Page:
This is the official account of the events surrounding my miracle:
"At 4:59 a.m. on February 16, 1995, an F3 tornado touched down three miles west of Joppa in extreme northeast Cullman County. It traveled through the town of Joppa, crossed Alabama Highway 69 and moved into Marshall County, just southwest of Arab, at 5:06 a.m. The tornado moved across the southern side of Arab at 5:08 and crossed over U.S. Highway 231. It finally dissipated near Browns Creek on the western side of Lake Guntersville after being on the ground for 14 miles. Six people were killed and 130 were injured. One death occurred in a house and the other five occurred in mobile homes. Five of the deaths were in Marshall County and one was in Cullman County.
A total of 157 homes were destroyed (77 in Cullman and 80 in Marshall) and 12 businesses (6 in Cullman and 6 in Marshall) were destroyed. More than 40 commercial poultry houses were demolished and at least two small trailer parks were destroyed by the tornado. The roof was ripped off Amberwoods Garden Apartments and the tornado also tore through the Joppa Elementary School." --Mike Wilhelm's Alabama Weather Blog

This is my account of those events:
After being discharged from the United States Army, I had placed a sixteen by eighty foot mobile home on some land that we owned in Joppa, Alabama. My wife and two small daughters lived with me there. Also, at the time, my brother and his three small children were visiting from Ohio and staying with us.
It was still dark outside when the sound woke me. Yes, it was like a gigantic freight train bearing down on us - only louder. We didn't know it at the time, but the tornado had already demolished the Joppa Elementary School about two miles up the road from us.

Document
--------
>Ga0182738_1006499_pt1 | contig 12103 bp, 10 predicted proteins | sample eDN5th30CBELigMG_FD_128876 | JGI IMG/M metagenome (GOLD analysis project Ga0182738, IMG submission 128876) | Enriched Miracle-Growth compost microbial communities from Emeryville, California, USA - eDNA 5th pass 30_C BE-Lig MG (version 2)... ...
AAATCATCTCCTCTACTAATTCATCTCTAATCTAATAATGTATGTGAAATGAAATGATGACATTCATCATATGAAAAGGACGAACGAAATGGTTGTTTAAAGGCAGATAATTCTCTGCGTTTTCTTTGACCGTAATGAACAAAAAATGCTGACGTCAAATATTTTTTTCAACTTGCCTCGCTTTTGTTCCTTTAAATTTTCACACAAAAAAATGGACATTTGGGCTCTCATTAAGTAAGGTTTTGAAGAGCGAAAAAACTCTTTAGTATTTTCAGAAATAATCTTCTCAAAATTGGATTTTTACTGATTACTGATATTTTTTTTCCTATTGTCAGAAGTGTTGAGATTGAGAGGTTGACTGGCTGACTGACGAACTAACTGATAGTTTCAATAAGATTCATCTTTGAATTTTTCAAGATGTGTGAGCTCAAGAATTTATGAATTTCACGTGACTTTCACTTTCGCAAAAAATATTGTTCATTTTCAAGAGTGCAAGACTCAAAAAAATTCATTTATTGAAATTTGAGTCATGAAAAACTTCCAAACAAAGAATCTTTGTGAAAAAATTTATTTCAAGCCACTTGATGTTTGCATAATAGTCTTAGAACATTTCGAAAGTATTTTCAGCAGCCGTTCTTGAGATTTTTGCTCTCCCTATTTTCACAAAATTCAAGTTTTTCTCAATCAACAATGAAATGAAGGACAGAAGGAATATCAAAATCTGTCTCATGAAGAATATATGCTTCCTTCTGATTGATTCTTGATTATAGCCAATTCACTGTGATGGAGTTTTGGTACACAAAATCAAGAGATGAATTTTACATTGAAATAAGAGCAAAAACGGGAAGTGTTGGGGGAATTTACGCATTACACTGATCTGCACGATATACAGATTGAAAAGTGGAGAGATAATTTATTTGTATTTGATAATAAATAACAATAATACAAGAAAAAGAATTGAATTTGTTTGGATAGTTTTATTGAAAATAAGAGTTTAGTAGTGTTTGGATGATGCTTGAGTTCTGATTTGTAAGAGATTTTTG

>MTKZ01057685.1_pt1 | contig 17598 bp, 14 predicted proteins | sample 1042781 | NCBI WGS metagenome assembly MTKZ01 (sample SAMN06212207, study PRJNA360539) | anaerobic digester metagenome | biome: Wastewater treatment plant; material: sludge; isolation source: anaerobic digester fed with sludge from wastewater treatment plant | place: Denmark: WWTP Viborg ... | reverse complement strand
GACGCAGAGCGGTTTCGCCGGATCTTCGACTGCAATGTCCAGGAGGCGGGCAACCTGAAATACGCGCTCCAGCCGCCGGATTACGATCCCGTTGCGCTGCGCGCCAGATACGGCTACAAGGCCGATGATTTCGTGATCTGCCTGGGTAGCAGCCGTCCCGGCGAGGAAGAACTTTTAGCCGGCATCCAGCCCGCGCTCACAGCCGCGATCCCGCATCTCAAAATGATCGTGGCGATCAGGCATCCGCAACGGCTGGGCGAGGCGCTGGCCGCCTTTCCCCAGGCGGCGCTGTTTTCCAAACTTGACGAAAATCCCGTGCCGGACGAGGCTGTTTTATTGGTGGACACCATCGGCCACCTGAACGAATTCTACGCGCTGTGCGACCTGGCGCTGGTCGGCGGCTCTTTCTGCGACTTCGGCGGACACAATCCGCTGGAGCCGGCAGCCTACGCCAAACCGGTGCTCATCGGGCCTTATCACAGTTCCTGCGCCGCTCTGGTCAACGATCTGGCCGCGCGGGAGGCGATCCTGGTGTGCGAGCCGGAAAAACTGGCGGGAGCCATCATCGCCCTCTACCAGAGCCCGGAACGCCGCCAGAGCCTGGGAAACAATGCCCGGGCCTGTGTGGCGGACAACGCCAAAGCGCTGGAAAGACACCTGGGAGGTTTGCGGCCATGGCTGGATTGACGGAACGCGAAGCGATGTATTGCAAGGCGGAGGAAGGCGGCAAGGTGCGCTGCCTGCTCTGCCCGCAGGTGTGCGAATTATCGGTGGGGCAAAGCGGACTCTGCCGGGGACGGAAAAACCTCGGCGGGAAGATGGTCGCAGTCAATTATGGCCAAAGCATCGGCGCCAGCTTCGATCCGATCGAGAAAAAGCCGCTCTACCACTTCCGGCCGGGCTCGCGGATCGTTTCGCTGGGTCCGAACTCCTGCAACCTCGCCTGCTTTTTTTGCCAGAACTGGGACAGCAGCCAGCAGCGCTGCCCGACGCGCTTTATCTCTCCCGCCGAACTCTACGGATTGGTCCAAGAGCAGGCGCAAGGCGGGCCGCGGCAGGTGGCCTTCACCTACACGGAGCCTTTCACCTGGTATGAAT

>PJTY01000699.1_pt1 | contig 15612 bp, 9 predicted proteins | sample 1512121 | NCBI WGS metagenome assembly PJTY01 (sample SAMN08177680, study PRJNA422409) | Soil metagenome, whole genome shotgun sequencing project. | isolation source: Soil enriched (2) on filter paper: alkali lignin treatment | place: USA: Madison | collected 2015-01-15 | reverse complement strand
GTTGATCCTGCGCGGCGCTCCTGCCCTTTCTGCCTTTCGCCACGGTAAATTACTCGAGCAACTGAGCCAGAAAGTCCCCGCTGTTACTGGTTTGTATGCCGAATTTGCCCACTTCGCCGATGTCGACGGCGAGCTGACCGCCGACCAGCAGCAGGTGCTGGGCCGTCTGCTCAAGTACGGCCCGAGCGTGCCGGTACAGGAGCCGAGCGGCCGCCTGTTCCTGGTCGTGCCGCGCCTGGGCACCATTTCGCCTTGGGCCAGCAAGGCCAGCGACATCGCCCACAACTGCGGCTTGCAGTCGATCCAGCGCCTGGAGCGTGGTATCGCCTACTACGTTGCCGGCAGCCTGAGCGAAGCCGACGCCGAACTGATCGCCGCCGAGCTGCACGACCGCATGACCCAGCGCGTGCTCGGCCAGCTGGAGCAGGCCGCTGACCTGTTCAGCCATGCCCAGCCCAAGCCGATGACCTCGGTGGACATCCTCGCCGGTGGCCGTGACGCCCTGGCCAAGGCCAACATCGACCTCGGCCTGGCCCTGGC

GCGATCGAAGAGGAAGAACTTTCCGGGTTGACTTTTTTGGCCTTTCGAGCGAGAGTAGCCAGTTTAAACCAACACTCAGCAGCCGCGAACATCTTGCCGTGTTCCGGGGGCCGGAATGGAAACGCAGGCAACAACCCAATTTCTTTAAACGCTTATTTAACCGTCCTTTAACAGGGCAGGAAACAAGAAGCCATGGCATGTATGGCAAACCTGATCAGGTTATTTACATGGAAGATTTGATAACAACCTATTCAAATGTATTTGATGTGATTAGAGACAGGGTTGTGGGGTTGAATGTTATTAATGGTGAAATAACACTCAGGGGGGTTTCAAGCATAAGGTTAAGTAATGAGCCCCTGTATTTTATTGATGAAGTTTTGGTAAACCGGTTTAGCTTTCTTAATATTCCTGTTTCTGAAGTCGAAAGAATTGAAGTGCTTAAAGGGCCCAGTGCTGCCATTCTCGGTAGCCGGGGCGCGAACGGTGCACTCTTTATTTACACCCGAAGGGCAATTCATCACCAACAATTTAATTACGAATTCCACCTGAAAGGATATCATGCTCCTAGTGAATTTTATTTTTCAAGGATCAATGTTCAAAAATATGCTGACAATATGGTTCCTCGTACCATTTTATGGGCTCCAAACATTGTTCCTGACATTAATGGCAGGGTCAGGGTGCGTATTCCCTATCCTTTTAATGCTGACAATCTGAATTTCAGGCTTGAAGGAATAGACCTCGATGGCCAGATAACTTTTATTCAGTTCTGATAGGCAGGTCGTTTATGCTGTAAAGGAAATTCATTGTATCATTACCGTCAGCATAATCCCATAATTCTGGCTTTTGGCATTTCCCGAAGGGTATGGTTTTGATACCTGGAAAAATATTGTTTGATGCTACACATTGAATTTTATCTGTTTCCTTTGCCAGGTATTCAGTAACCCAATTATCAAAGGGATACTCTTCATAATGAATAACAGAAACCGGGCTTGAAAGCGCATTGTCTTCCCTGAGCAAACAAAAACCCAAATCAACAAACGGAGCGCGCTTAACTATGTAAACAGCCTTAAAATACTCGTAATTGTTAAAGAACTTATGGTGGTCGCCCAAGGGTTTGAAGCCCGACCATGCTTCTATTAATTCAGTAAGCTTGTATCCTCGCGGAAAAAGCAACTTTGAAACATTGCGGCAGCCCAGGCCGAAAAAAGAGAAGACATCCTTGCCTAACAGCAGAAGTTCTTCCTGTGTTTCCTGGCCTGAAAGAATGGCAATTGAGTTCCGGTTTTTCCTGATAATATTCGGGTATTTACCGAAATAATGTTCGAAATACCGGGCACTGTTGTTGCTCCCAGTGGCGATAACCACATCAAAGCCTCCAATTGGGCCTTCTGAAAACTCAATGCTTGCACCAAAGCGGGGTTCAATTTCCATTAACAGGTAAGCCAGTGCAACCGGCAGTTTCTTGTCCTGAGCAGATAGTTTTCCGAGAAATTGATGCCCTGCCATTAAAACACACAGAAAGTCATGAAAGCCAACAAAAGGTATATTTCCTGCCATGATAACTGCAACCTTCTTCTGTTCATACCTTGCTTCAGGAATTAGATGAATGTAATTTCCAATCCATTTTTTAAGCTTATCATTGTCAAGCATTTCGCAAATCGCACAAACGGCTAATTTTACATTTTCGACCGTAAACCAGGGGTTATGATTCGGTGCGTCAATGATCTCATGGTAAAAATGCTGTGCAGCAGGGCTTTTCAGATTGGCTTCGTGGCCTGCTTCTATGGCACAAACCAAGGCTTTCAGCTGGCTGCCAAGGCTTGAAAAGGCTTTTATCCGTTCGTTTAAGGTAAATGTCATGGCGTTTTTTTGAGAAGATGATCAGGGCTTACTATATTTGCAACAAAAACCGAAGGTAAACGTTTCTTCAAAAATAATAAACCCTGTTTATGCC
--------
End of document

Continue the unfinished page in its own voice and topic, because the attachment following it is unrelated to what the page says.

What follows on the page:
Everything happened so fast. We barely had time to get the kids out of bed and kneel down in the hallway of the trailer to pray. In one of the most intense prayers that I have ever said in my life, I asked God to spare the little ones. At the "A-men," it hit.
The whole trailer lurched and shook. We heard metal being ripped off, windows breaking, trees snapping and electrical lines popping. Looking back, to say that we were terrified just doesn't seem adequate to describe what we were feeling that day.
Silence and darkness followed, and the air was filled with the scent of pine. When we emerged from the trailer, the first thing that we heard was "Help, help, please help us!"
The trailer immediately behind us was gone - the tornado had obliterated it. My neighbor was pinned under a car, and her daughter was standing in the wreckage crying. My brother and I helped some other neighbors to extract her from the debris. We used what had been her bathroom door a few minutes before as a stretcher to load her onto a pickup truck and carry her to the hospital.
As the sun came up, we could clearly see the path of the tornado. My neighbors' houses to the west and east of me were missing their roofs and one of them had been knocked off of its foundation. The house across the street from me was also missing its roof. A strip of mature pine trees (one and a half to two feet in diameter) immediately behind my trailer had been snapped off like toothpicks.
How had we escaped this cataclysm? There was devastation all around me. Twenty sheets of four by eight plywood that had just been delivered and stacked in my yard the day before was gone - no where to be seen. It was as if something or someone had placed their hand on top of my trailer and held it down and shielded it from the wind.
Two windows had been broken in the storm and a sheet of siding had been knocked off the back of the trailer. Two of the concrete block support pillars were knocked over underneath the trailer and most of the vynil underpinning was gone; but my trailer was intact, and we were unharmed!

From my perspective, I experienced a miracle that day. Although I have had other supernatural experiences in my lifetime, this one would be enough for me. I believe in a God of Miracles. What do you think?